And, indeed, the genre is awash with instances of kids bringing the real horror to a head, including Danny in “The Shining,” little demonic Damien in “The Omen” and practically any kid unlucky enough to be featured in the “Child’s Play” franchise.
In “2:22” audience members don’t so much fear for Phoebe as they do for her parents, who are clearly unraveling under the weight of their new-parent anxiety. Is there a ghost, the play asks, or is this sleep-deprived mother slowly going insane? (Knowing parents in the audience might suspect the latter.)
The play is littered with Easter eggs hinting at the reality of the situation, but whatever the answer might be, questions about the nature and meaning of death abound. These days, Robbins says, people are seeking otherworldly escape from the chaos and uncertainty of this uniquely terrifying moment.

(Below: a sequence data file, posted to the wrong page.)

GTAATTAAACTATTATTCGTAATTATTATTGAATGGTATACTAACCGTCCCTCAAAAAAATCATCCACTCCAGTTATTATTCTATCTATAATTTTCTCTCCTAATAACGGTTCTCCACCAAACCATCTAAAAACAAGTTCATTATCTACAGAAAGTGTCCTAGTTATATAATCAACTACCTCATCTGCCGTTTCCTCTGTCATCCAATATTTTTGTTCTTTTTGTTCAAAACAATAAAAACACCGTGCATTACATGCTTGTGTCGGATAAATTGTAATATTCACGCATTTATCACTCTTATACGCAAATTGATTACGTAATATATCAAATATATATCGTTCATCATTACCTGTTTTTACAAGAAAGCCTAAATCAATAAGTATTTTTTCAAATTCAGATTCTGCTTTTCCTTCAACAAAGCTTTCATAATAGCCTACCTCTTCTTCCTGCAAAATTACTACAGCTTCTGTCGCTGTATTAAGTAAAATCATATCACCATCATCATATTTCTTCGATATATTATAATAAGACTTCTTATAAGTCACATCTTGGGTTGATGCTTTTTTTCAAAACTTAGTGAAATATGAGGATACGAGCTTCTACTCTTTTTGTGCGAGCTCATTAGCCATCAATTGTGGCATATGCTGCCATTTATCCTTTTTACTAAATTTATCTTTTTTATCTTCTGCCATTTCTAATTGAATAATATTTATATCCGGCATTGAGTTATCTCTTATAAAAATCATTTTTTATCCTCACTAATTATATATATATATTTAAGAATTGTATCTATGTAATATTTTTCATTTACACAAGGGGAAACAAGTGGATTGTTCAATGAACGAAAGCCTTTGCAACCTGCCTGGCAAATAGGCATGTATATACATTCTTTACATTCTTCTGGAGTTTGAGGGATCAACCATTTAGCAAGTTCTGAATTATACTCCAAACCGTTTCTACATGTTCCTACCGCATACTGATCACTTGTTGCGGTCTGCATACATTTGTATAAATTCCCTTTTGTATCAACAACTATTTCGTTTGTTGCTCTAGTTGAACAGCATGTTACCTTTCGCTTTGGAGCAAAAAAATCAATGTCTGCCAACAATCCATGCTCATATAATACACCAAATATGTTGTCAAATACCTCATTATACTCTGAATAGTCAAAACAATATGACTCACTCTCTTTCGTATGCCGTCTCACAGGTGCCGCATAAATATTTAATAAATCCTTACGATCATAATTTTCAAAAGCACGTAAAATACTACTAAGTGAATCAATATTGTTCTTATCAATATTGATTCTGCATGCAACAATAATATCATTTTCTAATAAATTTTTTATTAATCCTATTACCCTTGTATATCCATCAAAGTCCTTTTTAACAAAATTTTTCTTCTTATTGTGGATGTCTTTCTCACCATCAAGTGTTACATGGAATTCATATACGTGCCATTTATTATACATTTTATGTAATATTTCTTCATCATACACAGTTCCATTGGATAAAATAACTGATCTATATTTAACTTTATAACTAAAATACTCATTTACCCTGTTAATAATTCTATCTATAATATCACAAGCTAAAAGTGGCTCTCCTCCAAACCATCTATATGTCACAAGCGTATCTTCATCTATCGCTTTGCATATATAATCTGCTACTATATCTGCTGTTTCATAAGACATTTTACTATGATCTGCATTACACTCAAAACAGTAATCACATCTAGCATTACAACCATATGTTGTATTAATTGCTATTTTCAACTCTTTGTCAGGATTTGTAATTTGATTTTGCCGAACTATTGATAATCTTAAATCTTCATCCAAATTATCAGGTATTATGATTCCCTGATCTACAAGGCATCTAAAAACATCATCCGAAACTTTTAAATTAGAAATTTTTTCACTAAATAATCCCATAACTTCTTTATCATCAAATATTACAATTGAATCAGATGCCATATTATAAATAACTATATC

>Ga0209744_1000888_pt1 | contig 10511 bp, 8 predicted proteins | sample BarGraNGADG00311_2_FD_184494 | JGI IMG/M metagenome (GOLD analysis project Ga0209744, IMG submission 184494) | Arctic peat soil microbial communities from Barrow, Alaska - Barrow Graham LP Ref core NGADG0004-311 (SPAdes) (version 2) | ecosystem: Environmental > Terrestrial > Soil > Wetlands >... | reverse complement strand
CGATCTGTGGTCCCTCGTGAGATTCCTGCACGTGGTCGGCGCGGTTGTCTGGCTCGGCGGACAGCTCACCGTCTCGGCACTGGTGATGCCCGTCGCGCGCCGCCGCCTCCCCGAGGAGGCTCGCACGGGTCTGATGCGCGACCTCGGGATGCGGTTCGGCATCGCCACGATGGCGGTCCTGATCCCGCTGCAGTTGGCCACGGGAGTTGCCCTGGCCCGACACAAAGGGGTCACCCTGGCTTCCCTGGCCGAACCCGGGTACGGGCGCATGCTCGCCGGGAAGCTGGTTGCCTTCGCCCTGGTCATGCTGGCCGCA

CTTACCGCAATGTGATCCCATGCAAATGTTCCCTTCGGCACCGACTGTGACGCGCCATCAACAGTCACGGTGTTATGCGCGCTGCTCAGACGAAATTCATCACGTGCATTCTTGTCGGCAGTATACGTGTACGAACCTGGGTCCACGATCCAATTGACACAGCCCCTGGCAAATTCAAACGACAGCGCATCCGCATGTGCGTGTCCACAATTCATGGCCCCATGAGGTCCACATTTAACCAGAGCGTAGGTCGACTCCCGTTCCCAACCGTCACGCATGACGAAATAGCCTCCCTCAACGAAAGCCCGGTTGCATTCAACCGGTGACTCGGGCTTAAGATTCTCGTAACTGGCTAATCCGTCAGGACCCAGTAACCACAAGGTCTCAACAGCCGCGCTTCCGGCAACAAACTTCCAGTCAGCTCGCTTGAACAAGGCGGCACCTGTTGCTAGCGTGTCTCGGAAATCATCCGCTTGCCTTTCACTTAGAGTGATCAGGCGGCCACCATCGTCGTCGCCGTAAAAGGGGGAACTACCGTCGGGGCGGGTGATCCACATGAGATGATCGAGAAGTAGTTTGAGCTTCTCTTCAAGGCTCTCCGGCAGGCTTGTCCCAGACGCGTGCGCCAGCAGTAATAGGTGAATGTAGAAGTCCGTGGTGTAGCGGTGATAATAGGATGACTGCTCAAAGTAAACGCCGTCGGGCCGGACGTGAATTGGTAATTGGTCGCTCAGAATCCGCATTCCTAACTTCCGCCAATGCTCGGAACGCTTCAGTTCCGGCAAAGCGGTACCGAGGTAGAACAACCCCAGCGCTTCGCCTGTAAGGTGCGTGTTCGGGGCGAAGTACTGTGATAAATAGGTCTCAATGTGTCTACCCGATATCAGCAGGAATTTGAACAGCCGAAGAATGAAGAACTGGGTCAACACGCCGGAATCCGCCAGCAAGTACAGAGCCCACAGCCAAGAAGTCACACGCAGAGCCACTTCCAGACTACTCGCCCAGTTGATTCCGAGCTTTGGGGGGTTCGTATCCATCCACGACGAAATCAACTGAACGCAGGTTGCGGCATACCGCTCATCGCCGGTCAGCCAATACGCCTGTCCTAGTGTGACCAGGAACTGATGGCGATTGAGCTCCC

“We are confronted by our mortality in a way that we haven’t been, probably since the Second World War,” says Robbins, citing COVID, climate change and the war in Ukraine. “All of these things make us think about death. And I think that, at the heart of it, our interest in the supernatural is about death.”
What happens after we’re gone? A ghost may be scary, says Robbins, but at least it’s still here.
That, and what Wu says: Audiences just wanna have fun.
Where: Ahmanson Theatre, 135 N. Grand Ave., L.A.
When: 8 p.m. Tuesdays-Fridays, 2 and 8 p.m. Saturdays, 1 and 6:30 p.m. Sundays (call for exceptions); ends Dec. 4
Tickets: $40-$175 (subject to change)
Running time: 2 hours, including one intermission
COVID protocol: Masks are strongly recommended